Beyond Marikana: the crisis – Storm on the platinum fields

2012-09-15 16:45

North West miners’ numbers – and discontent – have been building for months

Mine workers on the North West platinum fields say they told their families to prepare for hard times as they embarked on a strike for better wages.

Workers, disgruntled with their unions, say they have been mobilising and planning their ­action from early this year.

In February, 3 000 rock-drill operators at Impala Platinum went on an illegal strike demanding a basic salary of R9 000 a month.

On August 9, Lonmin miners downed tools after demanding a monthly wage of R12 500 during an illegal strike in which the death toll this week rose to 45.

On Friday, they rejected Lonmin’s offer of another R968 a month for the lowest-paid worker before deductions.

“We knew,” said a member of the Marikana workers’ representatives this week.

“Men were told to budget for this strike. We knew it was going to be hard, so we had to make plans.”

On Thursday, thousands of ­Anglo American Platinum (Amplats) workers near Marikana ­also went on strike, demanding a basic monthly salary of R10 000 which, when added to risk, meal, transport and medical allowances, amounts to R16 070 a month.

“We were told to send messages back home to our families. We were warned things were going to be hard because the employer is not going to just give us what we want right away,” said a 41-year-old man employed as a winch erector by Amplats in Bleskop, who takes home R5 100 a month.

When he joined the company 17 years ago as a belt supporter, he earned R1 100.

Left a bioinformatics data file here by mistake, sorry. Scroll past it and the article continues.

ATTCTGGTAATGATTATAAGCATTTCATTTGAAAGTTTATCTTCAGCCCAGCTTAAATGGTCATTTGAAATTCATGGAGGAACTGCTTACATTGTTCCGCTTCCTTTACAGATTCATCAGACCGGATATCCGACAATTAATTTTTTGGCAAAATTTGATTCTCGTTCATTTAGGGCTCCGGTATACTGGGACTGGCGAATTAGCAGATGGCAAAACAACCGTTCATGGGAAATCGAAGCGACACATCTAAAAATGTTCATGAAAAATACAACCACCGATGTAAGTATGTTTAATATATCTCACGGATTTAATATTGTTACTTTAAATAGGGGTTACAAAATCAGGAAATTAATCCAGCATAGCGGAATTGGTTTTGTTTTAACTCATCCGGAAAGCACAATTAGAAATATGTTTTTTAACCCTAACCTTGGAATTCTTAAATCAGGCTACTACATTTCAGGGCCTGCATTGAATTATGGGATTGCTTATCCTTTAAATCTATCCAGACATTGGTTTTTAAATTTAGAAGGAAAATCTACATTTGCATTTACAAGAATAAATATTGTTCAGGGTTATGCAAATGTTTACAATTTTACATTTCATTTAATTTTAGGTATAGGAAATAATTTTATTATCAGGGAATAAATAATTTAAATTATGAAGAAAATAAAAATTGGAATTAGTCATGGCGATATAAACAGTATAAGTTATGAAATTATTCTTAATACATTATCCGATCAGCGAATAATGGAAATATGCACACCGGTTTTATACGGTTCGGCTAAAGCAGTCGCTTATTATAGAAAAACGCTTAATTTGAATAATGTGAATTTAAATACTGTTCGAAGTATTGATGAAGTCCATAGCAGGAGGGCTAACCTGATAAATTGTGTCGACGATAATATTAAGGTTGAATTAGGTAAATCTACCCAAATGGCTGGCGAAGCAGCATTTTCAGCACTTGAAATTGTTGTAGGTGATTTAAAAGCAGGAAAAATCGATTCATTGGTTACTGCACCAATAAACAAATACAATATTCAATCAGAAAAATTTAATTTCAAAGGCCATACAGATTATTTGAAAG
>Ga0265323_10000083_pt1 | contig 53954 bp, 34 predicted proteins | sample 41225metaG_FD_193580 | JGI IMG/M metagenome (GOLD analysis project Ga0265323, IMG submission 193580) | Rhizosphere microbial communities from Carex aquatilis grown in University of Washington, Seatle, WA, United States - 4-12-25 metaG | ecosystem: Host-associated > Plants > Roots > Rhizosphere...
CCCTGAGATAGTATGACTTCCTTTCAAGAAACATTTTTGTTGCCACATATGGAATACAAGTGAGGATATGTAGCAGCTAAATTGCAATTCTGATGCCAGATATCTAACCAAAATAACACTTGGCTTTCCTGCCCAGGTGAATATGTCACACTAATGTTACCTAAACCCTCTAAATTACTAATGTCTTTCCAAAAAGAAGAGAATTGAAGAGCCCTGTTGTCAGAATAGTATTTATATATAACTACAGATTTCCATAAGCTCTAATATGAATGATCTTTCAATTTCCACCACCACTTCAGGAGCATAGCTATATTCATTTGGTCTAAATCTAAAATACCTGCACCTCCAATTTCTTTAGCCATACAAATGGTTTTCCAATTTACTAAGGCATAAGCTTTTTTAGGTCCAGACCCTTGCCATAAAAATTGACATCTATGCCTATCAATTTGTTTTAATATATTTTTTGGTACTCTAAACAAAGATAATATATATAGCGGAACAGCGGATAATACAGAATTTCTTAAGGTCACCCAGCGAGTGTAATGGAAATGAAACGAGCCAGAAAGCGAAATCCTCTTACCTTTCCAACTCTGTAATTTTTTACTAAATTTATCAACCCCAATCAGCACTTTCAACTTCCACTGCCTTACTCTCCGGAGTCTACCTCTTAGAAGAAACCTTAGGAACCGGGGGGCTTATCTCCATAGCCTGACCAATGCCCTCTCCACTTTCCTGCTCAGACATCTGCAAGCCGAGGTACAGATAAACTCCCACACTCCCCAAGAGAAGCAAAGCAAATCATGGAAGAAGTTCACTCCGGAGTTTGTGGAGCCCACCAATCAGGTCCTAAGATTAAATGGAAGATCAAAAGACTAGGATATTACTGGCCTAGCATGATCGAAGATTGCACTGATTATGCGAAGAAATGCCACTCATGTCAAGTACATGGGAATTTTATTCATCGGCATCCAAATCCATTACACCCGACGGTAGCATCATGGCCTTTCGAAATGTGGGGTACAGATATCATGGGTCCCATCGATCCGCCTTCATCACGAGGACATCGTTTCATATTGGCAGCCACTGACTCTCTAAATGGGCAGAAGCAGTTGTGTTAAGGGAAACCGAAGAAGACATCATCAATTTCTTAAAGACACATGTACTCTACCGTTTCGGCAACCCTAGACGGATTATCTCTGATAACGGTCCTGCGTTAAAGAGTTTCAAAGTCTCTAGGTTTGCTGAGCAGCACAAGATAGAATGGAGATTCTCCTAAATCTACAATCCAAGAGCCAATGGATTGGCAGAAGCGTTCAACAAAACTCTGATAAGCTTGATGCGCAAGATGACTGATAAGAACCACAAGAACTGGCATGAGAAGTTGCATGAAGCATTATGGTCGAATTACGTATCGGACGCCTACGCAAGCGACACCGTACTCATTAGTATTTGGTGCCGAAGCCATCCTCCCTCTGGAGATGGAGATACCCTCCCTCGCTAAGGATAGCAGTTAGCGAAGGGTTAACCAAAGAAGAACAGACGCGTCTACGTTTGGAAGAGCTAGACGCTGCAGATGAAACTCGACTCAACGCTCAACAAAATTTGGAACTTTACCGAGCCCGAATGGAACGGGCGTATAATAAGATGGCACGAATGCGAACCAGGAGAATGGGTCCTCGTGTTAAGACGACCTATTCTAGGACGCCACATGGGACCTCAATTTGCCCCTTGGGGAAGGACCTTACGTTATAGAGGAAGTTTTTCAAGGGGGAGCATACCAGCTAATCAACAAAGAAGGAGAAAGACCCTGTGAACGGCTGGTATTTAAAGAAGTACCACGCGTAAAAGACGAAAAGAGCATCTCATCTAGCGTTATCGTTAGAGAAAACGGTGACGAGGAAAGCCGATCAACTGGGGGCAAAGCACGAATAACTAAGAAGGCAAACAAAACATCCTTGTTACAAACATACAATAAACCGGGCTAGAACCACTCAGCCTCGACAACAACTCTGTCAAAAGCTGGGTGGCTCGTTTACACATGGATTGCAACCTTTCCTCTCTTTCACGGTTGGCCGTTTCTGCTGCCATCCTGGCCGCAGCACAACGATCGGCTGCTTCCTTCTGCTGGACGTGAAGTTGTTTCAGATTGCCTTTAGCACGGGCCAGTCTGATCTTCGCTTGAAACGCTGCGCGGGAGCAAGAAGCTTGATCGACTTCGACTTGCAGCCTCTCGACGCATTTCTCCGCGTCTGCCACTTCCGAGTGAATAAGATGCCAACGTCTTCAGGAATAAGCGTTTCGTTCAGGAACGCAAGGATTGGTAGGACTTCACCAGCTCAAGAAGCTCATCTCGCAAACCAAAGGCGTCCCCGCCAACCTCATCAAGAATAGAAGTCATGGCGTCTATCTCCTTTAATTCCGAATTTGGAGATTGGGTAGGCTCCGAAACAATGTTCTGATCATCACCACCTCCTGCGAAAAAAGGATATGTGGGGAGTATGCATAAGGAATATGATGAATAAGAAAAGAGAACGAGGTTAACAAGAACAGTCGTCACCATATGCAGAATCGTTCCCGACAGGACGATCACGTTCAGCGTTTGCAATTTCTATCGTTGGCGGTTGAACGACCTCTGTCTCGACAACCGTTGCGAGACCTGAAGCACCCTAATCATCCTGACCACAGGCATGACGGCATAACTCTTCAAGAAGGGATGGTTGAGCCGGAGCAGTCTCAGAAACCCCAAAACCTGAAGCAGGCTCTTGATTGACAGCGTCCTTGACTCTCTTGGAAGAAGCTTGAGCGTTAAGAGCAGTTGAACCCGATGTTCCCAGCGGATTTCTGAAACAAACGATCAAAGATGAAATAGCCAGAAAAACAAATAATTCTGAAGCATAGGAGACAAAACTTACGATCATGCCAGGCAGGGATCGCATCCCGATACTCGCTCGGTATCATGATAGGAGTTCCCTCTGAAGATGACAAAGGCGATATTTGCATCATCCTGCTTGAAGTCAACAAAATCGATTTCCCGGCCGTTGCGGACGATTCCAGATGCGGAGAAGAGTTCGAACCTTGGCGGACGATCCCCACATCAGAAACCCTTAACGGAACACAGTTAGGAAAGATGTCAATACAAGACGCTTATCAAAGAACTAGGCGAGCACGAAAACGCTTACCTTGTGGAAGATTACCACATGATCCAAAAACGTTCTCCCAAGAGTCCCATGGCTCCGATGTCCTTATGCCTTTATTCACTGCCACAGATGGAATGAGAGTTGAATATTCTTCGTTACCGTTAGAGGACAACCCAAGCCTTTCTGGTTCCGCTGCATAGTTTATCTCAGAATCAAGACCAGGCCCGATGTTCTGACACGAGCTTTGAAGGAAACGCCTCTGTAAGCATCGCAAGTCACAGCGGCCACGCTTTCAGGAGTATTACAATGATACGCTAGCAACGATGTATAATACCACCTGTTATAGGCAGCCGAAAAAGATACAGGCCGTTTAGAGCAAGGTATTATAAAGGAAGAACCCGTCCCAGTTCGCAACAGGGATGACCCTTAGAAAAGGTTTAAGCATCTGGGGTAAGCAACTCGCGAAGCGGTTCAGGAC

“It was better then because I had few dependants,” he said.

He now supports his wife, seven ­children, his grandfather and six unemployed siblings.

“You must be careful about every cent. Now it’s the ploughing season. People back home need fertiliser. I’m the one who must provide that. If I don’t, there will be even bigger problems next year,” he said.

As in Marikana in recent weeks, workers at Bleskop expressed dissatisfaction with the NUM, which they claim does not represent their interests.

Although a number of striking workers have worn green Amcu T-shirts, many say they belong to no union.

But this has paved the way for some to score points from workers, led by colleagues appointed in secret meetings held in defiance of union structures.

At Bleskop, an organisation calling itself the Democratic ­Socialist Movement took control of a meeting at Bleskop Stadium.

Its leader, Mametlwe Sebei, apparently a former member of the ANC Youth League, told workers that while their loved ones had no clean drinking water, mining ­executives entertained their madams in swimming pools.

He said his group aimed to bring production in the platinum fields to a halt by today.

“We are here to bury the NUM!” exclaimed another leader of the group, George Tyobeka, when asked why they gathered on Thursday morning.

Sebei said: “We are here as ­ordinary employees. We are not Amcu or NUM or anyone. We are just ordinary employees. We are debating the issue of money and nothing else.”

Most workers rejected the NUM, saying they were tired of unions.

“They always tell us about the company’s difficulties. They always tell us about the company’s problems when they are supposed to represent us,” said a 39-year-old woman who earns R5 100 a month after deductions, working over nine hours a day, six days a week.

“When you blow your nose after work, all you see is black dust. It’s killing us. We are dying for ­nothing.”

Amplats has suspended its ­Rustenburg platinum operations to “protect the safety” of ­employees.

Amplats employees have been negotiating with their bosses since July 12 and delivered a memorandum on Thursday. But the company said it would only respond on September 25.


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